Quitting smoking is no easy task, especially if you've been a smoker for...

Quitting smoking is no easy task, especially if you've been a smoker for many years. However, quitting is indeed possible with the right mindset, information and support. To celebrate the Great American Smokeout, a day encouraging smokers to make a plan to quit, Dr. Ashby Jordan, Medical Director of the Respiratory Care Clinic at Advocate Sherman Hospital, provides useful advice to kick the habit permanently.

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According to Dr. Jordan, a determination to quit smoking is a significant step toward success. To successfully quit smoking, the most important factors are being determined and creating a plan of action. Also, let everyone around you know that you are quitting so they will encourage you.

Resources to Help You Quit

To increase your chances of success, consider using resources such as smoking cessation programs or nicotine replacement therapy (nicotine patches, gum, lozenges, etc.) and prescription medications. All of these methods are useful tools to quit smoking and statistically improve success rates, Dr. Jordan says. Medications do have side effects, so you should consult with your doctor on what method is best for you.

Other quitting methods include hypnotism, laser therapy and acupuncture; however, studies show these options are no more effective than quitting cold turkey. These methods may be useful depending on the individual, but I recommend sticking with the tried-and-true nicotine replacement therapy, medication and smoking cessation programs.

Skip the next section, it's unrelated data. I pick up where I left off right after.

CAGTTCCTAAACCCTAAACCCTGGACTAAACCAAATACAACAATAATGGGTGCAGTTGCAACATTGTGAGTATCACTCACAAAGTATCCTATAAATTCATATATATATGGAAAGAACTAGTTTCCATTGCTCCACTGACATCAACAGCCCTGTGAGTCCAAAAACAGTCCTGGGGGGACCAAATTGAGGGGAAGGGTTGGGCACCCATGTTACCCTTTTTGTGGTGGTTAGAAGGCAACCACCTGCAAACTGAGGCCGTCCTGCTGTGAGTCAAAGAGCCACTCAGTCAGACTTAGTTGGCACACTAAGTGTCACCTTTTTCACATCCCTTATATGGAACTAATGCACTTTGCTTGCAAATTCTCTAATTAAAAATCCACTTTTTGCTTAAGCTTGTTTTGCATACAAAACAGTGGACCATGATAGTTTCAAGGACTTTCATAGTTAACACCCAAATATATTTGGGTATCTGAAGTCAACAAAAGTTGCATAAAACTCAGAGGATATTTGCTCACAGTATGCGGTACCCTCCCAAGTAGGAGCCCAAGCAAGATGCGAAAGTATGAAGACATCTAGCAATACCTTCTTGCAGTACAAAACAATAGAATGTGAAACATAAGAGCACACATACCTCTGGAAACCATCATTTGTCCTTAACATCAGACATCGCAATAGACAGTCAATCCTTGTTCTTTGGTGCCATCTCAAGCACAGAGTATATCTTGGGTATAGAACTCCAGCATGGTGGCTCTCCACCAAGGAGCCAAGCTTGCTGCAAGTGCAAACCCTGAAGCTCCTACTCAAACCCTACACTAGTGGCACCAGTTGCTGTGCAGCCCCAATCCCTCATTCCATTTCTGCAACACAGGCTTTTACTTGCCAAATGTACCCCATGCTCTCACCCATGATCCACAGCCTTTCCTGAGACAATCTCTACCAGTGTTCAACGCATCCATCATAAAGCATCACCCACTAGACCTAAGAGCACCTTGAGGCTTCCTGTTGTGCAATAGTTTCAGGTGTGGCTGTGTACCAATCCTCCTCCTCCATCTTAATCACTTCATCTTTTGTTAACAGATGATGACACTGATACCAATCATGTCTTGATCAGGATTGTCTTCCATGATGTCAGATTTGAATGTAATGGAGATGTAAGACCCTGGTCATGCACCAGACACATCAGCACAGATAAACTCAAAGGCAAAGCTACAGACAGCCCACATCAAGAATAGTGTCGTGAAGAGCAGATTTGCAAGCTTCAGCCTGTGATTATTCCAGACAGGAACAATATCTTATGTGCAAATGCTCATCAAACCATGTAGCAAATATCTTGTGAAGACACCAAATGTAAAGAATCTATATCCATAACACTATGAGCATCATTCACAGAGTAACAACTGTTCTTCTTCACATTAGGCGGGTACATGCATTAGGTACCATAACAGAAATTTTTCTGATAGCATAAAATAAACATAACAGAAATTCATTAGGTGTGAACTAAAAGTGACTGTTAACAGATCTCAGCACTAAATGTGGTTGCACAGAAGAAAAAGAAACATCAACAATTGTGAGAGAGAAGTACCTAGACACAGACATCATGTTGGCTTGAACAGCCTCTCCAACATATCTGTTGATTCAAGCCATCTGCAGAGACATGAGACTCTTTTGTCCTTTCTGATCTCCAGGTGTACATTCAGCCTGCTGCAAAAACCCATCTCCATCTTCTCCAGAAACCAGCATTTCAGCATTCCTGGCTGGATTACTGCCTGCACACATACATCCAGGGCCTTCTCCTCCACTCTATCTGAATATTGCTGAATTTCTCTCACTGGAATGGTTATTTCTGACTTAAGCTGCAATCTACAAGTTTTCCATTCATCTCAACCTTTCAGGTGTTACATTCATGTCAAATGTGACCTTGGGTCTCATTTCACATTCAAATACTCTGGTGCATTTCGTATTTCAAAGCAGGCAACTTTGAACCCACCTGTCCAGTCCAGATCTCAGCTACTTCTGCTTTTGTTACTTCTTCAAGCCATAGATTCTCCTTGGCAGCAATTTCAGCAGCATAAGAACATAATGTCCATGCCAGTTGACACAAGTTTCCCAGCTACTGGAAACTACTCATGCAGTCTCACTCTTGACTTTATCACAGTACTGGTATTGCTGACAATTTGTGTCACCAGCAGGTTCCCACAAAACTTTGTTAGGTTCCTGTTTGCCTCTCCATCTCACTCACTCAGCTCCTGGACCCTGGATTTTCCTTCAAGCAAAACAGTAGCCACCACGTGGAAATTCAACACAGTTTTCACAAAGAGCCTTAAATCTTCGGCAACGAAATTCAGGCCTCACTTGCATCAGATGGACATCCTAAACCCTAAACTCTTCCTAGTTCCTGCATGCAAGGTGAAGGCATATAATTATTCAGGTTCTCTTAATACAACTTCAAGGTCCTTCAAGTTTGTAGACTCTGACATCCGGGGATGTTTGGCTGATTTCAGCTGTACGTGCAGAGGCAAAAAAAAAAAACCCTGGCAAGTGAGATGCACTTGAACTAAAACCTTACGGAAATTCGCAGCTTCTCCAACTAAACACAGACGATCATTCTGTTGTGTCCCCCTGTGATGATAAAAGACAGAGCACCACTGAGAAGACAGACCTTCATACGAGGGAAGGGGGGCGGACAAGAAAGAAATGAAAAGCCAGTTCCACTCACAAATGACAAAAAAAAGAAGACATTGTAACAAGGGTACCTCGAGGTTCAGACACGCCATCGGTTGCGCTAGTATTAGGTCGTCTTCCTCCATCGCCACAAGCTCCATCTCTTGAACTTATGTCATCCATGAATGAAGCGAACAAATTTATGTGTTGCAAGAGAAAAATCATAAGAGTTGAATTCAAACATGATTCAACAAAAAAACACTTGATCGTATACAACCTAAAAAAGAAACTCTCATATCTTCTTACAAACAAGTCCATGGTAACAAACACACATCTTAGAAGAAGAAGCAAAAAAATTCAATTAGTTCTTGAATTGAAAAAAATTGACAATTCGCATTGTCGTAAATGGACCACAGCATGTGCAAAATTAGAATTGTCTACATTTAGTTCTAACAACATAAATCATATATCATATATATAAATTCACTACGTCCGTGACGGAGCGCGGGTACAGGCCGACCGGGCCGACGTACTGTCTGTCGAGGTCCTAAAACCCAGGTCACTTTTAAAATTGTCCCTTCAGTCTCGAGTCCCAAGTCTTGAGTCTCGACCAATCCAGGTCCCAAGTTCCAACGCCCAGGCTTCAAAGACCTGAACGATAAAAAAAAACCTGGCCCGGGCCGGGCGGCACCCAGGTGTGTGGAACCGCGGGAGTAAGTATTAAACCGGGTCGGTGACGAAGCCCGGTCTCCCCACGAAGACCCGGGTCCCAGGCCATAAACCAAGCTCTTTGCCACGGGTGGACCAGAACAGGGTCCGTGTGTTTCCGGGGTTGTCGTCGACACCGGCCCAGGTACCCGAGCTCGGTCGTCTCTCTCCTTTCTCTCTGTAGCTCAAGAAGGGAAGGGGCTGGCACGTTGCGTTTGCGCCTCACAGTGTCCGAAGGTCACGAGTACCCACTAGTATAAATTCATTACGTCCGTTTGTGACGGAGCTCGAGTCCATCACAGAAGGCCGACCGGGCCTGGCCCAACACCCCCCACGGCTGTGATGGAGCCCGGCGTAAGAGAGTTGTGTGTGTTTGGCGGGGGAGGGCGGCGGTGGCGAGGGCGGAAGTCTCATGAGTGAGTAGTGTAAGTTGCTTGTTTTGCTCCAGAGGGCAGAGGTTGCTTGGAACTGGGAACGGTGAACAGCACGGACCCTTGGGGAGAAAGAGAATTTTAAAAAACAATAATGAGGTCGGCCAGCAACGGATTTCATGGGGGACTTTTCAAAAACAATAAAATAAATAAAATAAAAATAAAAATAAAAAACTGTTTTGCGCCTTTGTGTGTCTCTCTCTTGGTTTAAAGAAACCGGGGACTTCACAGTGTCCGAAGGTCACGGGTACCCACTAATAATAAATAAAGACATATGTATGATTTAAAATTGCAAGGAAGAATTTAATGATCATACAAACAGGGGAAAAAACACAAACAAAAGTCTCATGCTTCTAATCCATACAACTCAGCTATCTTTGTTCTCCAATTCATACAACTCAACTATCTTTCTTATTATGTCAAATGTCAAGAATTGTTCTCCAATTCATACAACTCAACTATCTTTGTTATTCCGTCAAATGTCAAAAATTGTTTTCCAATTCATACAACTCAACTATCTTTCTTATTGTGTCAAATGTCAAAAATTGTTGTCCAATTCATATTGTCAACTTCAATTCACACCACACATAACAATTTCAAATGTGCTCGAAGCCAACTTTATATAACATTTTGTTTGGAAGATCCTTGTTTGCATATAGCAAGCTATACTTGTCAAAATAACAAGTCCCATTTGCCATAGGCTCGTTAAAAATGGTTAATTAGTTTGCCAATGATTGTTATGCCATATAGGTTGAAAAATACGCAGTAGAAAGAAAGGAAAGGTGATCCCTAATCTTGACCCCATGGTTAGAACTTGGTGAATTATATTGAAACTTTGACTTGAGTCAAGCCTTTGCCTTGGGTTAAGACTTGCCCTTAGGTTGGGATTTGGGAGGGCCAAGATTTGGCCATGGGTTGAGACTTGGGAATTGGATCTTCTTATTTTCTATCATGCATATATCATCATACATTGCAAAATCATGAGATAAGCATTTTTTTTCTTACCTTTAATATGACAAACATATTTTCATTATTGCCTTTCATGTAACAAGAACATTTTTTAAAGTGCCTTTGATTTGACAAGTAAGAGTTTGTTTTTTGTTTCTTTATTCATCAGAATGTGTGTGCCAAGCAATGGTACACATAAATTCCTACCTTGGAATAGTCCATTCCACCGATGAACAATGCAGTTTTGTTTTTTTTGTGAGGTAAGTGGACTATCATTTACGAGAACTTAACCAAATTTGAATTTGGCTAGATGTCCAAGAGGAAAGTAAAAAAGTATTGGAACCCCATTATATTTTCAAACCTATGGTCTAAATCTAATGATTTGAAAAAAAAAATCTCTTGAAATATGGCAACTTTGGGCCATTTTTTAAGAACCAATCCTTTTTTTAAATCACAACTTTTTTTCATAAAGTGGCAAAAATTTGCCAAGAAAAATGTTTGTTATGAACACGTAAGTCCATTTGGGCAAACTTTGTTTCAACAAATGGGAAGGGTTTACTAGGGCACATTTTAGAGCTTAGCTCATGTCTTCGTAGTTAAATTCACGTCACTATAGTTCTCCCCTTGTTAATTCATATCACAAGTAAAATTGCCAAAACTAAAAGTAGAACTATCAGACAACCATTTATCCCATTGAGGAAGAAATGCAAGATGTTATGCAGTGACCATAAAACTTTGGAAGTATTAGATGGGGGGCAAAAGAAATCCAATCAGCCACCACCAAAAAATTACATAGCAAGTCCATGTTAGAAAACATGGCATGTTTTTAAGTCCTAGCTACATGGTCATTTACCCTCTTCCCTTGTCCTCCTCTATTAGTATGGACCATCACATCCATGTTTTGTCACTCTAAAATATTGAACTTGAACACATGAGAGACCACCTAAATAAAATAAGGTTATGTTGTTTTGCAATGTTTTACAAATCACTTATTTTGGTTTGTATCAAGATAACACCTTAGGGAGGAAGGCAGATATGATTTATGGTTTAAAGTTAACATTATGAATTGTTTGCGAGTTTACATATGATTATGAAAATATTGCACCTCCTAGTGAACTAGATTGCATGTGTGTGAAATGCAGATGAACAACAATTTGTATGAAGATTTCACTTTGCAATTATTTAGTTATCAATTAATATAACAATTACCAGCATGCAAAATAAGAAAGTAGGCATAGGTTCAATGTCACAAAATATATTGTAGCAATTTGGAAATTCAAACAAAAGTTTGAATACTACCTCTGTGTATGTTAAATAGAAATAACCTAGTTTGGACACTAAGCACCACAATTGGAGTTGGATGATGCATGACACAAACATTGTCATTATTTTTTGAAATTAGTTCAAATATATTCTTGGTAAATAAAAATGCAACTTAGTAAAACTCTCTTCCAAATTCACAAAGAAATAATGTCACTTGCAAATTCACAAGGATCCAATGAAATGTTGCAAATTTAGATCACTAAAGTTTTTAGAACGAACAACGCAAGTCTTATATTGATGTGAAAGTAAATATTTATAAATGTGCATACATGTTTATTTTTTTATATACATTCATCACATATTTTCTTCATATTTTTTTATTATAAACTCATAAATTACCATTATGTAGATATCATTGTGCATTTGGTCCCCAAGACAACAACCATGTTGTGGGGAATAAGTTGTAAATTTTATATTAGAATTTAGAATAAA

Benefits of Kicking the Habit

The benefits of quitting smoking increase dramatically over time. According to the American Cancer Society, a persons heart rate and blood pressure are lowered just 20 minutes after smoking. After two weeks, a former smokers circulation and lung function improves. From one to nine months after quitting, a former smokers lungs begin to regain normal function. As a result, shortness of breath and coughing decreases. After 10 years, a former smoker has the same risk of lung cancer as a non-smoker.

Quitting smoking won't immediately return your lungs back to normal, but it stops the damage process, Dr. Jordan explains. Surprisingly, a lot of people who quit will actually have a worsened cough soon after quitting. This is the lungs clearance mechanisms reviving themselves. I tell my patients to not be discouraged if their cough increases. This is a sign that the lungs are becoming liberated.

Remember, you will have bad days on your journey to quitting that may lead to a relapse. If you do relapse, don't view it as a failure. Instead, take the time to reevaluate your goals, consider another course of action and try again. The important piece of

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Posted in Other Health and Medical Post Date 11/02/2021


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